About the conference

Join us for this mini-conference "Mapping the Discursive Landscape" which grew out of discussions of bringing postcolonial studies into rhetorical scholarship, using selections from Julietta Hua’s Trafficking Human Rights as an example of how such aspirations might be put into practice. To re-orient the words of Hua, the “work of mapping the discursive landscape and the regimes of knowledge” through which international human rights issues become mediated for U.S. audiences demands a transnational feminist rhetorical methodology: a methodology that is transnational in its attention to the various ways national power, privilege, and identity are positioned. This mini-conference will consider alternative readings of narratives that naturalize particular modes of subjectivity when describing forced migration, asylum, and international community. The conference will feature a panel, an interactive exercise of annotating public images of migration, and a keynote speech by Professor Rebecca Dingo, University of Massachusetts Amherst.

SCHEDULE

4:00pm Introduction/opening
4:10pm Space Matters: Narratives on Refugees and Forced Migrants in Greece.  Georgina Vasquez De Los Reyes, New School
4:30pm Documenting Movement Vivian Liang
4:50pm “Not Everyone Wants to Go to Western Europe.” Luka Lucić, Pratt
5:10pm Break
5:30pm To Whom it May Concern Poems by Anthony Alves
5:50pm The Global Internet Seth Graves
6:10pm Swedish Interventions Alexis Larsson
6:30pm Break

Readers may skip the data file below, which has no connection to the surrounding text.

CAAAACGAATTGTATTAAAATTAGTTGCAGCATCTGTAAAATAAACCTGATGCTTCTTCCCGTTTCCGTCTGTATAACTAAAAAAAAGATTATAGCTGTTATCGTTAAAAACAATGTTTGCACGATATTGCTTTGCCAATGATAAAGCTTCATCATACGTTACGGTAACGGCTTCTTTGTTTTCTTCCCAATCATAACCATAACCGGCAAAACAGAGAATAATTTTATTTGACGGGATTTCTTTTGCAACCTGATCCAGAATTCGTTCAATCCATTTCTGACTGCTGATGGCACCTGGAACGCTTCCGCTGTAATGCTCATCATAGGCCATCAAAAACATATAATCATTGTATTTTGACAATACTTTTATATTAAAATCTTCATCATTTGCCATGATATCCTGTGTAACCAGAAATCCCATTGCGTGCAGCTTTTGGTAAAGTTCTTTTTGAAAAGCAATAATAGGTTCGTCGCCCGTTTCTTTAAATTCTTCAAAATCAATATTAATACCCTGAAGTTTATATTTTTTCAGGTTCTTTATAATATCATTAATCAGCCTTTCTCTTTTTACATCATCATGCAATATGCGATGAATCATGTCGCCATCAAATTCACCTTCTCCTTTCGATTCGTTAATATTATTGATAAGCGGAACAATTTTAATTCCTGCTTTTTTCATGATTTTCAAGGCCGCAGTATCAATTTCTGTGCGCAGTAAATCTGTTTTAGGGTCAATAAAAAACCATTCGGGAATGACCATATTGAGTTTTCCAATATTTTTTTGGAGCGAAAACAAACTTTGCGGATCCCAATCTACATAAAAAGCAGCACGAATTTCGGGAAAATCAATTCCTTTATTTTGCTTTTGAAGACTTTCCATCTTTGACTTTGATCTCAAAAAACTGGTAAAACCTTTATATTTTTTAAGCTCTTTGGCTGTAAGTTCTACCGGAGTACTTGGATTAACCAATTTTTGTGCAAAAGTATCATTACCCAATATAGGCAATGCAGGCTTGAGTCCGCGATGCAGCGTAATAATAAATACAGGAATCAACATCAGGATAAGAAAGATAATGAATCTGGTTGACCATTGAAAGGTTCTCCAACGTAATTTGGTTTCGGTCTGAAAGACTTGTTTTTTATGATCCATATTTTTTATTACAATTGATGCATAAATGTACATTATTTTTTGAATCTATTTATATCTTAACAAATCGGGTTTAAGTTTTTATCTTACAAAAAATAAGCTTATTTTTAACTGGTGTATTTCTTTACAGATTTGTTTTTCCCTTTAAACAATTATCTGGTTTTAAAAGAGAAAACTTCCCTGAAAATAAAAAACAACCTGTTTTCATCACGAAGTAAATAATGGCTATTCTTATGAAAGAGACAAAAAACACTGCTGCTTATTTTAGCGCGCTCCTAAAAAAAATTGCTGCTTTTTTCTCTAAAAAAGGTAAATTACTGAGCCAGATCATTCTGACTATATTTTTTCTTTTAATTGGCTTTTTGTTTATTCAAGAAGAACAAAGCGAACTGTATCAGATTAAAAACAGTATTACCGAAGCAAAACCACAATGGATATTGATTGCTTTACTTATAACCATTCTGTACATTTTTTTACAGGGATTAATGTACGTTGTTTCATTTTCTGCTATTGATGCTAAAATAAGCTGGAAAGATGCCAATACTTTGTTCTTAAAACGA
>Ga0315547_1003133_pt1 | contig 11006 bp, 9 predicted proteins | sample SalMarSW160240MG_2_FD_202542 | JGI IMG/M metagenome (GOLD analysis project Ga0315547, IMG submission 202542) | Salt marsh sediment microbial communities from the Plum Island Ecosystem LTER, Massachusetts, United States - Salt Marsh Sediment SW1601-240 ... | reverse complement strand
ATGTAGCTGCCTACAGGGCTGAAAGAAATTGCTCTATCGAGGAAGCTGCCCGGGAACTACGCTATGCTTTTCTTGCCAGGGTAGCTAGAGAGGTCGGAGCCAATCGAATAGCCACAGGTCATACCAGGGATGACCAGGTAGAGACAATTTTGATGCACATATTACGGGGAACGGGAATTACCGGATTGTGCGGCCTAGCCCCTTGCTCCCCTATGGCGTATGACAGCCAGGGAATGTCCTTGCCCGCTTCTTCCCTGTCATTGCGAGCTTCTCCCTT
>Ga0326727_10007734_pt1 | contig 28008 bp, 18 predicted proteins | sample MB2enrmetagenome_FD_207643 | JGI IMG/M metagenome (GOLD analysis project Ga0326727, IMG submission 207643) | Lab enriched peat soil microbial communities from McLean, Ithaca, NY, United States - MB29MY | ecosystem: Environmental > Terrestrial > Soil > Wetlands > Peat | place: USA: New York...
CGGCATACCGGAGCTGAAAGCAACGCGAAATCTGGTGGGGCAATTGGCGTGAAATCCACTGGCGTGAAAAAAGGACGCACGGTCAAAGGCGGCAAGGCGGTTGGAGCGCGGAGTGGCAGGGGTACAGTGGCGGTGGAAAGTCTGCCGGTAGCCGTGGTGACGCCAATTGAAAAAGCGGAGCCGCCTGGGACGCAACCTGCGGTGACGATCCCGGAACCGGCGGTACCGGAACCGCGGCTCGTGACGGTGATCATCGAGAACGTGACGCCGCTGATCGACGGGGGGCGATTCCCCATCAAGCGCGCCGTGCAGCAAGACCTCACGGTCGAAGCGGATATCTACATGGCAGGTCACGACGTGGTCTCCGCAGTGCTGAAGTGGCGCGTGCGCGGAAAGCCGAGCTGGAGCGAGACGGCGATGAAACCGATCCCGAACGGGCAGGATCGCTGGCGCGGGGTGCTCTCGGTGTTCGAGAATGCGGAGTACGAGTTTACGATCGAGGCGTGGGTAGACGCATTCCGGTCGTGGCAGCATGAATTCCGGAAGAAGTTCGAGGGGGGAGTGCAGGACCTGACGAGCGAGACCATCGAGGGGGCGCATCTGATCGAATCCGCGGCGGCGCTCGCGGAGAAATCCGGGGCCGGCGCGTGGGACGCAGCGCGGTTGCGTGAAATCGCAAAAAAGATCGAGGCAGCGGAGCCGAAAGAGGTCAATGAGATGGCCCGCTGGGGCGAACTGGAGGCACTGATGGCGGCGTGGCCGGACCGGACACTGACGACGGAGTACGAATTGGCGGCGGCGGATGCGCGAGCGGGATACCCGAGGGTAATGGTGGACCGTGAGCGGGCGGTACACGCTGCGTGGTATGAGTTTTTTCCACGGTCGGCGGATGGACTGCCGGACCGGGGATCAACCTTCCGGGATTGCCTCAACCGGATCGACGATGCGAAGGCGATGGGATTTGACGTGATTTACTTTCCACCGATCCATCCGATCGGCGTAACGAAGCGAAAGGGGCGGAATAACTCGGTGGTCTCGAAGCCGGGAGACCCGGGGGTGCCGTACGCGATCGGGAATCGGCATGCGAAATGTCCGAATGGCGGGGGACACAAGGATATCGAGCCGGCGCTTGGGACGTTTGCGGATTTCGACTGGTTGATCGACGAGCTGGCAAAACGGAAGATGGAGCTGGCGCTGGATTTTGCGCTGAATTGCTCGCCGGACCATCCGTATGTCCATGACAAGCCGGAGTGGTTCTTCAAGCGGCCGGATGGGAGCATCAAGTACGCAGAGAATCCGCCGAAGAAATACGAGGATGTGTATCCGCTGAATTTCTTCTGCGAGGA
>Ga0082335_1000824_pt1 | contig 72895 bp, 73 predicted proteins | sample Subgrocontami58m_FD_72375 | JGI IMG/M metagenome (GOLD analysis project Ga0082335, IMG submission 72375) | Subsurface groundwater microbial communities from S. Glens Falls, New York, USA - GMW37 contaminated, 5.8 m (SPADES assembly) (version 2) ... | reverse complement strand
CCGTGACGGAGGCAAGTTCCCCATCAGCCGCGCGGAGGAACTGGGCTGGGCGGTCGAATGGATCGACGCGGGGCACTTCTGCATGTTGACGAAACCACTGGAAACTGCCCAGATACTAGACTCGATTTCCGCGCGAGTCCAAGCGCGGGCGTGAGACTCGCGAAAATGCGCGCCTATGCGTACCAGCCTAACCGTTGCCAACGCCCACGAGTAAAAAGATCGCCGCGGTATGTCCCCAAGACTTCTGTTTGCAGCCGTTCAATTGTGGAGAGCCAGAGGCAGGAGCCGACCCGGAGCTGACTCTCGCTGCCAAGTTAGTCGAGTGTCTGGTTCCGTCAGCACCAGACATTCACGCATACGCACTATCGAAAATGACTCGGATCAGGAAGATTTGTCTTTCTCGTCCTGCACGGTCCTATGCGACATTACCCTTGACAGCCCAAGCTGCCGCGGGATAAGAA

6:45pm Keynote by Rebecca Dingo: The Girl Affect: Rhetoric, Circulation, and Political Economy
8:15pm Reception

This event will be livestreamed, click here to watch.

Keynote: The Girl Affect: Rhetoric, Circulation, and Political Economy

Dr. Rebecca Dingo is an Associate Professor with tenure at the University of
Massachusetts, Amherst.  She is also currently the Director of the
University Writing Program there.  Her published research has addressed
transnational rhetorical and composition studies and in doing so she forwards a
transnational feminist lens attuned to global political economy.  She is
the author of Networking Argument: Rhetoric, Transnational Feminism, and
Public Policy Writing,
which received the W. Ross Winterowd Award in 2012.
 She has traveled widely—most recently to Lebanon and South Africa— to
offer workshops and training in research, writing pedagogies, and writing
development.  As a result she is currently working on an edited collection
with Jonathan Duek and Rachel Riedner on how writing instruction across the
globe has responded and changed due to neoliberal globalization.  She is
also working on a second book project (The Girl Affect) that examines
how political economy animates the circulation of certain rhetorics; she uses
the recently explosion of global girl empowerment initiatives to make her.

Cosponsored by the Bodies and Arguments Across Borders Working Group

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